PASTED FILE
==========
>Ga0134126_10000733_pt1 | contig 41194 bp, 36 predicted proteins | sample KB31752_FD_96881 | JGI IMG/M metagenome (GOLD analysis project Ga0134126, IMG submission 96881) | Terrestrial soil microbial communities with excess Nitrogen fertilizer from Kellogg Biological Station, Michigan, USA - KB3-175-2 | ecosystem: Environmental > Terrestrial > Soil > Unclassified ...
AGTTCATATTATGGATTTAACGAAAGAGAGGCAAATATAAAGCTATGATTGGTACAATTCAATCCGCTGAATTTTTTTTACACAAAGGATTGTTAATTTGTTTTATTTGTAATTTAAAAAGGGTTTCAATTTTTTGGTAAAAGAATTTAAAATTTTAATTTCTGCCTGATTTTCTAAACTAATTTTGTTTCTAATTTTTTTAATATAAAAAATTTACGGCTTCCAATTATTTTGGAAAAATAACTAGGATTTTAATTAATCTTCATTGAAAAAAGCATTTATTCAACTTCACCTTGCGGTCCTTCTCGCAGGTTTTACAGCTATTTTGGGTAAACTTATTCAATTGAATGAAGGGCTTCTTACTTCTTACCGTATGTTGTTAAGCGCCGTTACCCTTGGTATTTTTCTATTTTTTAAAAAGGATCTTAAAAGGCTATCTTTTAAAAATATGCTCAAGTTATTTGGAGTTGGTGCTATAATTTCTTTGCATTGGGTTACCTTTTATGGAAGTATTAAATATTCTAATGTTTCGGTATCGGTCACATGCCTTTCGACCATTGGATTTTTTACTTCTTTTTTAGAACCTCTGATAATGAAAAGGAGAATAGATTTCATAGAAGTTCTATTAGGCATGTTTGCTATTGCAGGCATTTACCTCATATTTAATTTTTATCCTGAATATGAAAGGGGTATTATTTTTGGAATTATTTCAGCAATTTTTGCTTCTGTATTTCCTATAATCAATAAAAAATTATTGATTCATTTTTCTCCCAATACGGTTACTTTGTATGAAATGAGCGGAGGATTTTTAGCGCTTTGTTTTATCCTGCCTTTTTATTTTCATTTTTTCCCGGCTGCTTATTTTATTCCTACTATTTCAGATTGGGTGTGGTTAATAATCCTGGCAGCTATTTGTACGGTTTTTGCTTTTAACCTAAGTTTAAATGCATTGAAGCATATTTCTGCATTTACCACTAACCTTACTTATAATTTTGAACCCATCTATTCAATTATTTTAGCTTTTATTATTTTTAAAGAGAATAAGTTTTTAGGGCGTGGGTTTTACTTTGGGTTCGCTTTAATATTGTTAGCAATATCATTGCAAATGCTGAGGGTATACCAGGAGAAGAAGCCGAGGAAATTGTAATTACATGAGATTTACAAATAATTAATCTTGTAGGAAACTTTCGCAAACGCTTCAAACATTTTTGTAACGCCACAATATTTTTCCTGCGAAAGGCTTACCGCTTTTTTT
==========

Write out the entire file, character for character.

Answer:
>Ga0134126_10000733_pt1 | contig 41194 bp, 36 predicted proteins | sample KB31752_FD_96881 | JGI IMG/M metagenome (GOLD analysis project Ga0134126, IMG submission 96881) | Terrestrial soil microbial communities with excess Nitrogen fertilizer from Kellogg Biological Station, Michigan, USA - KB3-175-2 | ecosystem: Environmental > Terrestrial > Soil > Unclassified ...
AGTTCATATTATGGATTTAACGAAAGAGAGGCAAATATAAAGCTATGATTGGTACAATTCAATCCGCTGAATTTTTTTTACACAAAGGATTGTTAATTTGTTTTATTTGTAATTTAAAAAGGGTTTCAATTTTTTGGTAAAAGAATTTAAAATTTTAATTTCTGCCTGATTTTCTAAACTAATTTTGTTTCTAATTTTTTTAATATAAAAAATTTACGGCTTCCAATTATTTTGGAAAAATAACTAGGATTTTAATTAATCTTCATTGAAAAAAGCATTTATTCAACTTCACCTTGCGGTCCTTCTCGCAGGTTTTACAGCTATTTTGGGTAAACTTATTCAATTGAATGAAGGGCTTCTTACTTCTTACCGTATGTTGTTAAGCGCCGTTACCCTTGGTATTTTTCTATTTTTTAAAAAGGATCTTAAAAGGCTATCTTTTAAAAATATGCTCAAGTTATTTGGAGTTGGTGCTATAATTTCTTTGCATTGGGTTACCTTTTATGGAAGTATTAAATATTCTAATGTTTCGGTATCGGTCACATGCCTTTCGACCATTGGATTTTTTACTTCTTTTTTAGAACCTCTGATAATGAAAAGGAGAATAGATTTCATAGAAGTTCTATTAGGCATGTTTGCTATTGCAGGCATTTACCTCATATTTAATTTTTATCCTGAATATGAAAGGGGTATTATTTTTGGAATTATTTCAGCAATTTTTGCTTCTGTATTTCCTATAATCAATAAAAAATTATTGATTCATTTTTCTCCCAATACGGTTACTTTGTATGAAATGAGCGGAGGATTTTTAGCGCTTTGTTTTATCCTGCCTTTTTATTTTCATTTTTTCCCGGCTGCTTATTTTATTCCTACTATTTCAGATTGGGTGTGGTTAATAATCCTGGCAGCTATTTGTACGGTTTTTGCTTTTAACCTAAGTTTAAATGCATTGAAGCATATTTCTGCATTTACCACTAACCTTACTTATAATTTTGAACCCATCTATTCAATTATTTTAGCTTTTATTATTTTTAAAGAGAATAAGTTTTTAGGGCGTGGGTTTTACTTTGGGTTCGCTTTAATATTGTTAGCAATATCATTGCAAATGCTGAGGGTATACCAGGAGAAGAAGCCGAGGAAATTGTAATTACATGAGATTTACAAATAATTAATCTTGTAGGAAACTTTCGCAAACGCTTCAAACATTTTTGTAACGCCACAATATTTTTCCTGCGAAAGGCTTACCGCTTTTTTT